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Re: FW: Ceiling joists/rafter ties IRC R802.3.1

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That's a good detail, but it isn't practical where
R-30 insulating batts need to be laid in between the
ceiling joists.

The one local builder actually making an effort to
comply with code requirements is specifying 1x4
tension bracing nailed to the side of the rafters at
4ft o.c.  It doesn't necessarily meet lateral thrust
design requirements, but it meets the very minimum
specified in the IRC.  And that's more than anyone
else is doing. 

I could see a homeowner cutting the bracing out of the
way to make room for storage, HVAC equipment, etc.

Jim Wilson

--- AWC Info <AWCInfo(--nospam--at)afandpa.org> wrote:

> The Wood Frame Construction Manual (WFCM) provides
> diaphragm capacities for
> gypsum sheathing (WFCM Supplement Table 2C) of 70
> plf.
> http://www.awc.org/Standards/wfcm.html
> 
> Another publication on our website, Details for
> Conventional Wood Frame
> Construction http://www.awc.org/pdf/WCD1-300.pdf
> shows a detail in Figure 52
> that might be helpful.
> 
> There's been no testing that I'm aware of. 
> 
> HTH
> 
> Buddy
> 
> 
> From: Jim Wilson <wilsonengineers(--nospam--at)yahoo.com>
> Subject: Re: FW: Ceiling joists/rafter ties IRC
> R802.3.1 
> To: seaint(--nospam--at)seaint.org
> Buddy,
> That helps a lot considering it comes from the
> "source." As Jordan alluded to, are there any
> acceptable means of tieing roofs by means other than
> a
> double layer of rafter tie? I.e., gypsum drywall, 
> diagonal struts, wall top plates in strong axis
> bending, etc. And by acceptable, I mean by the code
> or by testing and development of prescriptive-type
> guidelines. 
> Thanks for the info!
> Jim Wilson
> --- AWC Info <AWCInfo(--nospam--at)afandpa.org> wrote:
> > If it is a hip-beam system, there is no thrust...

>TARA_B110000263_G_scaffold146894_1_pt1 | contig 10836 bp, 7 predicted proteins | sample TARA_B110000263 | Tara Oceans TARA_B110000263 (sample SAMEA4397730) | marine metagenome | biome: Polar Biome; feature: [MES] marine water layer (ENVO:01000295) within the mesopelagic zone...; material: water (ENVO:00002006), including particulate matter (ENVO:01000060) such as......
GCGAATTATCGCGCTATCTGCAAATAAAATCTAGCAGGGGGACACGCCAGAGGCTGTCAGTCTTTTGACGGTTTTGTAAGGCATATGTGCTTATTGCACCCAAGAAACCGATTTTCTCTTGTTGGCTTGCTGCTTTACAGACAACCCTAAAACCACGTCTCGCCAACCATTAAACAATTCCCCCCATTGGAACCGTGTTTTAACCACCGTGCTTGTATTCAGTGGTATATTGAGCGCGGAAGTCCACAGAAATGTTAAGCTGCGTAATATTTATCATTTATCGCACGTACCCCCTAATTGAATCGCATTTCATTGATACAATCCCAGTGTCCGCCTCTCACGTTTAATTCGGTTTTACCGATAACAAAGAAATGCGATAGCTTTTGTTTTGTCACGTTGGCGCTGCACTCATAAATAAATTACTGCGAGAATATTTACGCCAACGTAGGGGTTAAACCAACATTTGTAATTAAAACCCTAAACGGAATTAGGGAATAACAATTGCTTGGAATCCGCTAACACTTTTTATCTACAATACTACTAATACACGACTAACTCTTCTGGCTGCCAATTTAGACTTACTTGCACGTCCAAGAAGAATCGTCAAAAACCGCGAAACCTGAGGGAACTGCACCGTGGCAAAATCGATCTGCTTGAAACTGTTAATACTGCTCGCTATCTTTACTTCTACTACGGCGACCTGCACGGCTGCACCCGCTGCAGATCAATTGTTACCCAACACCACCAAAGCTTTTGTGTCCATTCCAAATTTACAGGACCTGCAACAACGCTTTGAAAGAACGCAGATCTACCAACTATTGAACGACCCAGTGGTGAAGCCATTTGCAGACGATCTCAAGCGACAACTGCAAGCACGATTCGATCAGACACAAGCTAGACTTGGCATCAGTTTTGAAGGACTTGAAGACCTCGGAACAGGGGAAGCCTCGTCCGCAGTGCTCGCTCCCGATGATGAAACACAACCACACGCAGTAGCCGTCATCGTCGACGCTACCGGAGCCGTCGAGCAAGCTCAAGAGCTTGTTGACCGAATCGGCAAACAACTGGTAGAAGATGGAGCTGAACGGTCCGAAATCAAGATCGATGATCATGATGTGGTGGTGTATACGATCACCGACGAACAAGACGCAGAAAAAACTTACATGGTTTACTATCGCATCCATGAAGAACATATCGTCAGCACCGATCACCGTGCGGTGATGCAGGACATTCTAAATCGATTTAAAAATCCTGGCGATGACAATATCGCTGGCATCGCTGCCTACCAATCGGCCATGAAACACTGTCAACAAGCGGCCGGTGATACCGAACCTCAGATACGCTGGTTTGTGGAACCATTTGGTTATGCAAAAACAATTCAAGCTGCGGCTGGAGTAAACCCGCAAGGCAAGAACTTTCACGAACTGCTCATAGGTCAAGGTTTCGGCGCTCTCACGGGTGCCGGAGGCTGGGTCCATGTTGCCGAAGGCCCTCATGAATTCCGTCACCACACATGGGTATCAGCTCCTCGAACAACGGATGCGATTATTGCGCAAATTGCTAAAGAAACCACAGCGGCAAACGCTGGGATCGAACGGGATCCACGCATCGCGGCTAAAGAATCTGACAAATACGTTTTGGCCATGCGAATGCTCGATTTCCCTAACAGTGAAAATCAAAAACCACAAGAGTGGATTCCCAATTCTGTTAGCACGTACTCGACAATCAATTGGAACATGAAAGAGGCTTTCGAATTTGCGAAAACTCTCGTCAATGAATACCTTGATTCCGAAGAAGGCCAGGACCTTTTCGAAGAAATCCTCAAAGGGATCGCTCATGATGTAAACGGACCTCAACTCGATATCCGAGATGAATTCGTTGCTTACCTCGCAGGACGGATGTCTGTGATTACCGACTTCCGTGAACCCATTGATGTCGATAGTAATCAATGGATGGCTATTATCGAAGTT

> So
> > it only needs to be
> > tied together to resist out-of-plane wind loads...
> > Analogous to a ridge beam
> > system.
> > 
> > If it is a hip rafter system (conventional
> > construction), it needs to be
> > tied together in both directions because the hip
> > rafter is just a connection
> > point... Analogous to a ridge board system.
> > 
> > HTH
> > 
> > Buddy
> > 
> > John "Buddy" Showalter, P.E. 
> > Director, Technical Media 
> > AF&PA/American Wood Council 
> > 1111 19th Street, NW, Suite 800 
> > Washington, DC 20036 
> > P: 202-463-2769 
> > F: 202-463-2791 
> > http://www.awc.org 
> > 
> > The American Wood Council (AWC) is the wood
> products
> > division of the
> > American Forest & Paper Association (AF&PA). AWC
> > develops internationally
> > recognized standards for wood design and
> > construction. Its efforts with
> > building codes and standards, engineering and
> > research, and technology
> > transfer ensure proper application for engineered
> > and traditional wood
> > products.
> > 
> > ********************* 
> > The guidance provided herein is not a formal
> > interpretation of any AF&PA
> > standard. Interpretations of AF&PA standards are
> > only available through a
> > formal process outlined in AF&PA's standards
> > development procedures.
> > 
> > ********************* 
> > 
> > > 
> > > From: Jim Wilson <wilsonengineers(--nospam--at)yahoo.com>
> > > Subject: Ceiling joists/rafter ties IRC R802.3.1
> > > To: seaint(--nospam--at)seaint.org
> > > IRC R802.3.1 Ceiling Joist and rafter
> connections:
> > > 
> > > "Where ceiling joists are not parallel to
> rafters,
> > subflooring or 
> > > metal straps attached to the ends of the rafters
> > shall be installed in 
> > > a manner to provide a continuous tie across the
> > building, or rafters 
> > > shall be tied to 1-inch by 4-inch minimum-size
> > crossties."
> > > 
> > > Does this apply to the secondary direction in a
> > > hip-framed roof? Some inspectors insist so, some
> > > don't know, some don't know that they don't
> know.
> > > 
> > > I've never seen it applied this way in the
> field,
> > but
> > > one prominent local builder has been specifying
> > > two-way ties on their hip-roof structures. I
> would
> > > like to either back them up, or save them the
> > effort
> > > and the consumer the added cost and
> inconvenience.
> > > 
> > > Thanks in advance.
> > > 
> > > Jim Wilson, PE
> > > Stroudsburg, PA
> 


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